“Don’t Play Me” by Prince (1998)

Don’t you think Prince would’ve done a kick-ass MTV Unplugged special in the ‘90s? Well, apparently there were plans for one to be made during his Emancipation days, but those plans never came to fruition. At least we have The Truth, the acoustic album that accompanied the 3-CD Crystal Ball set in 1998. One of that album’s highlights is the record label kiss-off/cautionary tale to aspiring musicians “Don’t Play Me”.

The song is an aural backhand, with its lyrics making waste of the exploitative nature of lawyers, managers and businesspeople, particularly when it comes to their treatment of Black entertainers. There’s certainly been a long history of folks who come from impoverished backgrounds or are young and green, not understanding things like royalties and publishing, and getting royally fucked by not having people around them with their best interests at heart. Why can’t Prince be played? He’s over thirty and doesn’t smoke weed, he uses proper English and he’s straight, and he’s the wrong color for someone who plays guitar (sarcasm alert). You can extrapolate Prince’s lyrics outside of a music industry context and locate a familiar problem for Black and brown folks in any kind of business situation. People will look at you and make assumptions about your intelligence based on the color of your skin. Shout out to Prince for saying “not so”, and doing it with style.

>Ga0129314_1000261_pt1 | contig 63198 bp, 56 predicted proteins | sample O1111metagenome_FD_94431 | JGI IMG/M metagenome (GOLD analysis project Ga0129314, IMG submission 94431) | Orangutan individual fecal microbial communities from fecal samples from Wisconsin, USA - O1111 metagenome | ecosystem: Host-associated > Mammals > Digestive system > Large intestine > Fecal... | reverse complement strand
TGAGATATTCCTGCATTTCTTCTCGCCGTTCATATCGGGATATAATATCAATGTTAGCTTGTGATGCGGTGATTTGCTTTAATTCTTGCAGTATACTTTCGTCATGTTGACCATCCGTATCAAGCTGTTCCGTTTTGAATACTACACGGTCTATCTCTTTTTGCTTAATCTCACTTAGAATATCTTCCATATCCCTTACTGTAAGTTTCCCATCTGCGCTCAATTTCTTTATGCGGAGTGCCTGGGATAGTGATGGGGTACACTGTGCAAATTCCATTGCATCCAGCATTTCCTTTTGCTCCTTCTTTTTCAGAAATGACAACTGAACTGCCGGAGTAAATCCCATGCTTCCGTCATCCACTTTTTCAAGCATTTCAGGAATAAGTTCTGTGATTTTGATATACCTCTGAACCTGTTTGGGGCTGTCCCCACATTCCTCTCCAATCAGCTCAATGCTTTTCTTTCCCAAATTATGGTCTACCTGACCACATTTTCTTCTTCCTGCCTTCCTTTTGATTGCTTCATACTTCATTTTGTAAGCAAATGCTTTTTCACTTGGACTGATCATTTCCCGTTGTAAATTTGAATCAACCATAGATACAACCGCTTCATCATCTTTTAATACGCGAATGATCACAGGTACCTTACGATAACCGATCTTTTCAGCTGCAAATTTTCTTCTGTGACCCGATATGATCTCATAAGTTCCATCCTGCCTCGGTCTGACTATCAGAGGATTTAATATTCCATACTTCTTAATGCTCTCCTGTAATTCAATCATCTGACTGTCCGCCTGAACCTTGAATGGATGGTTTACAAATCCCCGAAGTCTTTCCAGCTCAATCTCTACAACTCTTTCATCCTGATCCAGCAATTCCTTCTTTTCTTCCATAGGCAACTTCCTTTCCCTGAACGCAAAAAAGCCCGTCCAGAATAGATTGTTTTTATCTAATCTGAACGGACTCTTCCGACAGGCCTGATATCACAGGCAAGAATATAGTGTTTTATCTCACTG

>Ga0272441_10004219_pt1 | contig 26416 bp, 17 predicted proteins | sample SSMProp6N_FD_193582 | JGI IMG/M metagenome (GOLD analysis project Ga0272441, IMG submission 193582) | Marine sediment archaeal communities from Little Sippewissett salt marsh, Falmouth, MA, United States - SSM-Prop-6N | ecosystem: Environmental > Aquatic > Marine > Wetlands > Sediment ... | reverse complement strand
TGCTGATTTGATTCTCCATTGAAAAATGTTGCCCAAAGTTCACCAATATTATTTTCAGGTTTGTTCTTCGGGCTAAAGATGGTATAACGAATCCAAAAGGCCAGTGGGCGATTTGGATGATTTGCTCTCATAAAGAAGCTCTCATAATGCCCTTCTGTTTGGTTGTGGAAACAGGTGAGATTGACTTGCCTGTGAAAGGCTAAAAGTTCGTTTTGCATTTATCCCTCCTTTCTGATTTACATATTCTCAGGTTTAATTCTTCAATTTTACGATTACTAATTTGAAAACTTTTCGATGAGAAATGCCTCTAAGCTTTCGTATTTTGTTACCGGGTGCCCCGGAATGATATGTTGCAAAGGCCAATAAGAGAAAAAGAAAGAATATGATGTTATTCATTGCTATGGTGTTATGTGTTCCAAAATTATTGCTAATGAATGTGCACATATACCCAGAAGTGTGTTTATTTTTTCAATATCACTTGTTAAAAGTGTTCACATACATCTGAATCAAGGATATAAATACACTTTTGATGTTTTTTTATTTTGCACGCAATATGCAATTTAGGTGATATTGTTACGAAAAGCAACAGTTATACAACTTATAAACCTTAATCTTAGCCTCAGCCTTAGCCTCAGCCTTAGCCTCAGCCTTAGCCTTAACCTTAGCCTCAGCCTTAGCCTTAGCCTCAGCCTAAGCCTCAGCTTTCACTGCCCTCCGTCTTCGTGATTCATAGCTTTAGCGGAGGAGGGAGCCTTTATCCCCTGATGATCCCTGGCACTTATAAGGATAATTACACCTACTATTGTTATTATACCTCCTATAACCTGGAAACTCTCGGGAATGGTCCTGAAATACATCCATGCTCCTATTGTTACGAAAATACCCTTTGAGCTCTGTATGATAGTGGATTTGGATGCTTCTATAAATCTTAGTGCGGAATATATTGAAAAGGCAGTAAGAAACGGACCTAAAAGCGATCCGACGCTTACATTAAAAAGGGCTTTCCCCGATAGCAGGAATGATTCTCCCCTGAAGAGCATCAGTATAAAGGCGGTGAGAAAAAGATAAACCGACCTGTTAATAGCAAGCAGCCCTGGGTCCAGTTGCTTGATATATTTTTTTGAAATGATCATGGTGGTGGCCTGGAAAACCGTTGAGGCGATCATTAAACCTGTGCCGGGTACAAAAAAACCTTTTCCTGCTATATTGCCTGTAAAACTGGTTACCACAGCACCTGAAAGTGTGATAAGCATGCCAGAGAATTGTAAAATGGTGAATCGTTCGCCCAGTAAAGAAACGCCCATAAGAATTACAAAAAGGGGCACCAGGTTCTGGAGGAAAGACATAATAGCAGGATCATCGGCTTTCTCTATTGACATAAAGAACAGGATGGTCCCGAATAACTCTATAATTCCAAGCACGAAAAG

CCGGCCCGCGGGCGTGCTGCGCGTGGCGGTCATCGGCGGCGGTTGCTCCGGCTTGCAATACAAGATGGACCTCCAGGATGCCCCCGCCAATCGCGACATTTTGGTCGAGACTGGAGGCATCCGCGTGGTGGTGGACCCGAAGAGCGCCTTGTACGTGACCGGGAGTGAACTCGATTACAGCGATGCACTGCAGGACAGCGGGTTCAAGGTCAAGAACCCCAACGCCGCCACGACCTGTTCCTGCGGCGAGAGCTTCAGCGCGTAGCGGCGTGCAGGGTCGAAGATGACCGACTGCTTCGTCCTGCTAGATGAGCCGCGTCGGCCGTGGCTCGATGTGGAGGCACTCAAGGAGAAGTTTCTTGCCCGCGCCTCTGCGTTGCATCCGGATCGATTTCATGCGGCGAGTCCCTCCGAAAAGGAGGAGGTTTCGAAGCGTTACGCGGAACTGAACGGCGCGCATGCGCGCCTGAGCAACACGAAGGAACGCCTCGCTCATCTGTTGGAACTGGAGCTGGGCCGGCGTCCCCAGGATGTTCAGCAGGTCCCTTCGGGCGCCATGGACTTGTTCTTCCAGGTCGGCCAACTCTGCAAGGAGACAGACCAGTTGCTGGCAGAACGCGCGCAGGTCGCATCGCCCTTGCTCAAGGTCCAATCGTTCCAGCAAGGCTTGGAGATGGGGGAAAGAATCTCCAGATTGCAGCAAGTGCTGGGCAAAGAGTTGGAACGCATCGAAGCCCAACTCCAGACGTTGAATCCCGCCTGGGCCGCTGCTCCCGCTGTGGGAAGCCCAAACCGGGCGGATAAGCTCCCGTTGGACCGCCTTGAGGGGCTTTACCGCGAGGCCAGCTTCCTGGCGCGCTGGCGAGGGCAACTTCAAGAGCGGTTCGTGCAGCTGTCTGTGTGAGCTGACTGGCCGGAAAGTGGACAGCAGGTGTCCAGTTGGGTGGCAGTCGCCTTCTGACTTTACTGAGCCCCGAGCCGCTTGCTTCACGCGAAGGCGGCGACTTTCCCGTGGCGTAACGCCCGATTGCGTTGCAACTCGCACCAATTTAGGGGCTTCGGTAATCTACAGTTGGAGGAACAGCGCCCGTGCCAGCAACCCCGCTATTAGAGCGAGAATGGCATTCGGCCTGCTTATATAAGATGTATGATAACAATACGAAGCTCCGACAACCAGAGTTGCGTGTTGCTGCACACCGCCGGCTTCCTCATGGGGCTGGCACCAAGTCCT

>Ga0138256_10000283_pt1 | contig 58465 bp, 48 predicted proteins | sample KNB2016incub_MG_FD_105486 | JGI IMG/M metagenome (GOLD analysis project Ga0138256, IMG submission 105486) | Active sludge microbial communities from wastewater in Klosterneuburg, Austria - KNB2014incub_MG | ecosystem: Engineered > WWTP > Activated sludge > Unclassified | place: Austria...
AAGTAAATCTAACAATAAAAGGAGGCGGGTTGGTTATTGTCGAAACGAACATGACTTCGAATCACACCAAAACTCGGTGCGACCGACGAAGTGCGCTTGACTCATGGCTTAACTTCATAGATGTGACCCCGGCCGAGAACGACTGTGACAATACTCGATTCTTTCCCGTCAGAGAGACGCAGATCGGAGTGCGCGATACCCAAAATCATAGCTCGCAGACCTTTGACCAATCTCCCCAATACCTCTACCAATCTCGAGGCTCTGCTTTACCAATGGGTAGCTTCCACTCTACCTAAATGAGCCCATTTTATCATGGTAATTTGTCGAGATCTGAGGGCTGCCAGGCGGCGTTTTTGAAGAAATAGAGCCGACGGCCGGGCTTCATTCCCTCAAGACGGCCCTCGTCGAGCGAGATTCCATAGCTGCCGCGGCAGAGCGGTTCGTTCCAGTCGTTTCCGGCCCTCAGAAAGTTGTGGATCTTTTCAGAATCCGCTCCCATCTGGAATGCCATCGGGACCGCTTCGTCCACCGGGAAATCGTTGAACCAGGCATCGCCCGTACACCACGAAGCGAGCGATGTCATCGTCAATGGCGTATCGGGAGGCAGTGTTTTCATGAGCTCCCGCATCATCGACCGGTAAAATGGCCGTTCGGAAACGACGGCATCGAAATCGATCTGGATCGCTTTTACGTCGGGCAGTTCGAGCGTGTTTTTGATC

The best line is “my only competition is…well, me in the past.” You’ve got to have an unholy ego to write a lyric like that. But Prince wasn’t wrong. When you’re the most influential and talented musician to emerge in the past fifty years, you can kind of say and sing whatever the hell you want.

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